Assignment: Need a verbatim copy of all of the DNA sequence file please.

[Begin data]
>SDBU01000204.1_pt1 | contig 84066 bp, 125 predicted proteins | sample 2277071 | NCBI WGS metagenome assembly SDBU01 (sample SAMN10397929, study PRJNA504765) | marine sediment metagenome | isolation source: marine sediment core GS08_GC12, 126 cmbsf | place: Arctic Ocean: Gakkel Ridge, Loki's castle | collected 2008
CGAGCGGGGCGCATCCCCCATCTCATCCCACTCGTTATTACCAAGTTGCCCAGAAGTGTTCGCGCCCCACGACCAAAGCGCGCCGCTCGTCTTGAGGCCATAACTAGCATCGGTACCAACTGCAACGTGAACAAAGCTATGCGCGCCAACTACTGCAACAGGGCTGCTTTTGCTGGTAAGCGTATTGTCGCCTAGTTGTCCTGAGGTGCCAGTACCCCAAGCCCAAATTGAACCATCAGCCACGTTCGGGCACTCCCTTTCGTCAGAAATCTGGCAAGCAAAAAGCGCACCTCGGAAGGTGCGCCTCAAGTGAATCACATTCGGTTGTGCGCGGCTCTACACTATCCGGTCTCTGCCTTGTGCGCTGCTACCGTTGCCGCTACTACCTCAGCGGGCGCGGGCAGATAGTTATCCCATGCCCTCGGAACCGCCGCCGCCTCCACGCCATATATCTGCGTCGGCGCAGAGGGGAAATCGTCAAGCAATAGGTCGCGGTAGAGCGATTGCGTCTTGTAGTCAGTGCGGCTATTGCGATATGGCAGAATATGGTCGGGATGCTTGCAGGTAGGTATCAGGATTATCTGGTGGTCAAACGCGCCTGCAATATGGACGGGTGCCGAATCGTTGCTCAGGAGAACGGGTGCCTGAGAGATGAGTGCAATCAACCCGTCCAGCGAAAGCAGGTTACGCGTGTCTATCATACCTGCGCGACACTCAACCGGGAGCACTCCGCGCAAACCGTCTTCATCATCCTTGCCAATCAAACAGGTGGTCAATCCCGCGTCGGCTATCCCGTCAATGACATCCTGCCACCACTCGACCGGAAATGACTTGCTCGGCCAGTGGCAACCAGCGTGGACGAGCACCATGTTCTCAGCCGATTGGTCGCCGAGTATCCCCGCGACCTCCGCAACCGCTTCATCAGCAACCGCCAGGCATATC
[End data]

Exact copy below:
>SDBU01000204.1_pt1 | contig 84066 bp, 125 predicted proteins | sample 2277071 | NCBI WGS metagenome assembly SDBU01 (sample SAMN10397929, study PRJNA504765) | marine sediment metagenome | isolation source: marine sediment core GS08_GC12, 126 cmbsf | place: Arctic Ocean: Gakkel Ridge, Loki's castle | collected 2008
CGAGCGGGGCGCATCCCCCATCTCATCCCACTCGTTATTACCAAGTTGCCCAGAAGTGTTCGCGCCCCACGACCAAAGCGCGCCGCTCGTCTTGAGGCCATAACTAGCATCGGTACCAACTGCAACGTGAACAAAGCTATGCGCGCCAACTACTGCAACAGGGCTGCTTTTGCTGGTAAGCGTATTGTCGCCTAGTTGTCCTGAGGTGCCAGTACCCCAAGCCCAAATTGAACCATCAGCCACGTTCGGGCACTCCCTTTCGTCAGAAATCTGGCAAGCAAAAAGCGCACCTCGGAAGGTGCGCCTCAAGTGAATCACATTCGGTTGTGCGCGGCTCTACACTATCCGGTCTCTGCCTTGTGCGCTGCTACCGTTGCCGCTACTACCTCAGCGGGCGCGGGCAGATAGTTATCCCATGCCCTCGGAACCGCCGCCGCCTCCACGCCATATATCTGCGTCGGCGCAGAGGGGAAATCGTCAAGCAATAGGTCGCGGTAGAGCGATTGCGTCTTGTAGTCAGTGCGGCTATTGCGATATGGCAGAATATGGTCGGGATGCTTGCAGGTAGGTATCAGGATTATCTGGTGGTCAAACGCGCCTGCAATATGGACGGGTGCCGAATCGTTGCTCAGGAGAACGGGTGCCTGAGAGATGAGTGCAATCAACCCGTCCAGCGAAAGCAGGTTACGCGTGTCTATCATACCTGCGCGACACTCAACCGGGAGCACTCCGCGCAAACCGTCTTCATCATCCTTGCCAATCAAACAGGTGGTCAATCCCGCGTCGGCTATCCCGTCAATGACATCCTGCCACCACTCGACCGGAAATGACTTGCTCGGCCAGTGGCAACCAGCGTGGACGAGCACCATGTTCTCAGCCGATTGGTCGCCGAGTATCCCCGCGACCTCCGCAACCGCTTCATCAGCAACCGCCAGGCATATC